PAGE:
Filing a Complaint with the FCC
If you have concerns about an interconnectedVoIP provider’s handling of your 911 calls or telephone calling records, making servicesavailable to and usable by individuals withdisabilities, or porting your telephone number, firsttry to resolve the matter with the VoIP provider. If you can’t resolve the matter directly, you can file acomplaint with the FCC. There is no charge for filing a complaint. You can file your complaintusing an on-line complaint form found at
esupport.fcc.gov/complaints.htmFiling a Complaint with the FCC (cont’d.)
1-888-TELL-FCC (1-888-835-5322) TTY; faxing1-866-418-0232; or writing to:Federal Communications CommissionConsumer & Governmental Affairs BureauConsumer Inquiries and Complaints Division445 12
Street, SWWashington, D.C. 20554.
What to Include in Your Complaint
The best way to provide all the information theFCC needs to process your complaint regardingany of these issues is to complete fully the on-line complaint form. When you open the on-linecomplaint form, you will be asked a series of questions that will take you to the particular section of the form you need to complete. If youdo not use the on-line complaint form, your complaint, at a minimum should indicate:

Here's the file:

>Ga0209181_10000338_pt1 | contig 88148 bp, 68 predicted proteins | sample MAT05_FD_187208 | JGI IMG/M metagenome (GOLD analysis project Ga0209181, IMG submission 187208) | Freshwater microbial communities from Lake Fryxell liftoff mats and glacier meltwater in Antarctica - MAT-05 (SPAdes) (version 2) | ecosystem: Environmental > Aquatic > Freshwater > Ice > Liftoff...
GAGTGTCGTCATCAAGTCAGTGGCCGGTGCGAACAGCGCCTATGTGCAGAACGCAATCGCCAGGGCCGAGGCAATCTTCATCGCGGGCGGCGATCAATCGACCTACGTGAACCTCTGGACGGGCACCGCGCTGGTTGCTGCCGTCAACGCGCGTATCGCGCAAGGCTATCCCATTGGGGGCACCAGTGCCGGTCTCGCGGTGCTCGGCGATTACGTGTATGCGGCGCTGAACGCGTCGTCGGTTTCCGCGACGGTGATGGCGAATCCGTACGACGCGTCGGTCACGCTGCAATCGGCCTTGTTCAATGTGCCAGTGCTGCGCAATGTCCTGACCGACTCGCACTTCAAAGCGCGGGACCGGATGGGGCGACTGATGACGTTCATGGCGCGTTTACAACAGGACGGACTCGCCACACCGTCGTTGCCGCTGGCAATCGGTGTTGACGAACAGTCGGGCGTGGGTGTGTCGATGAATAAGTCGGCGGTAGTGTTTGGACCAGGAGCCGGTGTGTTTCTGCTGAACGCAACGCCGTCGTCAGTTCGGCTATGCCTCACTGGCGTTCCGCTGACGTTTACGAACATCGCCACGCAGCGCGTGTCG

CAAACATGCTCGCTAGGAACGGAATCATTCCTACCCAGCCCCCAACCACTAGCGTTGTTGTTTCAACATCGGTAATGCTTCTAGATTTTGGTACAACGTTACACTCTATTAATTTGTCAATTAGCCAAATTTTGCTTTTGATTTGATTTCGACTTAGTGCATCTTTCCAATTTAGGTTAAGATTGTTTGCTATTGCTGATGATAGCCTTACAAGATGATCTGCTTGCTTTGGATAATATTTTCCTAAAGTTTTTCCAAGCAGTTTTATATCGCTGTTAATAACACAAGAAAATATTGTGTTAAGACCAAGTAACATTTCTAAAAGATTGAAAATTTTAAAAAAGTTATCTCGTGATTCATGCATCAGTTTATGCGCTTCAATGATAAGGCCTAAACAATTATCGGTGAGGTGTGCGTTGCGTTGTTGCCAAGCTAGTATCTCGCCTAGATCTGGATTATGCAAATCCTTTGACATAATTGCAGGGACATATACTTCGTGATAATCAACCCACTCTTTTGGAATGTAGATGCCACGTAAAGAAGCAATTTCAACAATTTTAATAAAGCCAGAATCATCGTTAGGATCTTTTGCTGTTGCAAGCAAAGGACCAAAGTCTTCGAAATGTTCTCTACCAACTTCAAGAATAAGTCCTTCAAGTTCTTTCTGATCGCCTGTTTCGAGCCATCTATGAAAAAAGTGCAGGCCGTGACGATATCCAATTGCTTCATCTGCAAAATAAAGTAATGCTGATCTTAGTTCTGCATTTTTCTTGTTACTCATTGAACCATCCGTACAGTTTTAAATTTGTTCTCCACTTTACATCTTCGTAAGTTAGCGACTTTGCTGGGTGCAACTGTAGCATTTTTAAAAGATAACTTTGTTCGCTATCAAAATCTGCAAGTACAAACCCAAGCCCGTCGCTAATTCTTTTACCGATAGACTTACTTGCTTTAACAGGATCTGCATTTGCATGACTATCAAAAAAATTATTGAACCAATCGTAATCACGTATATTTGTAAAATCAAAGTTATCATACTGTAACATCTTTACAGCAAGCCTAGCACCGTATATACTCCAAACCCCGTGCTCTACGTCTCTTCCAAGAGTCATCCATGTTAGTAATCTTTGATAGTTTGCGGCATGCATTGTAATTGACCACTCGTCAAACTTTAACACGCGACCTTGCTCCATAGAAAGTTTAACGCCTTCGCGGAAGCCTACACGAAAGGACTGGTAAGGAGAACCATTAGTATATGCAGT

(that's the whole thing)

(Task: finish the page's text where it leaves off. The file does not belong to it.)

your name, address, e-mail address, andphone number where you can be reached;
the telephone and account numbers that arethe subject of your complaint;
the names and phone numbers of anycompanies involved in your complaint; and
the details of your complaint and anyadditional relevant information.
. You can alsofile your complaint with the FCC’s Consumer Center by e-mailing
; calling1-888-CALL-FCC (1-888-225-5322) voice or 
1-888-CALL-FCC (1-888-225-5322).TTY: 1-888-TELL-FCC (1-888-835-5322) Fax: 1-866-418-0232
Federal Communications Commission Consumer & Governmental Affairs Bureau 445 12th St., SW Washington, DC 20554
For More Information
For more information about VoIP, visit theFCC’s VoIP We page at
.For information about other telecommunications issues, visit the FCC’sConsumer & Governmental Affairs BureauWeb site at
, or contact theFCC Consumer Center using the informationprovided for filing a complaint.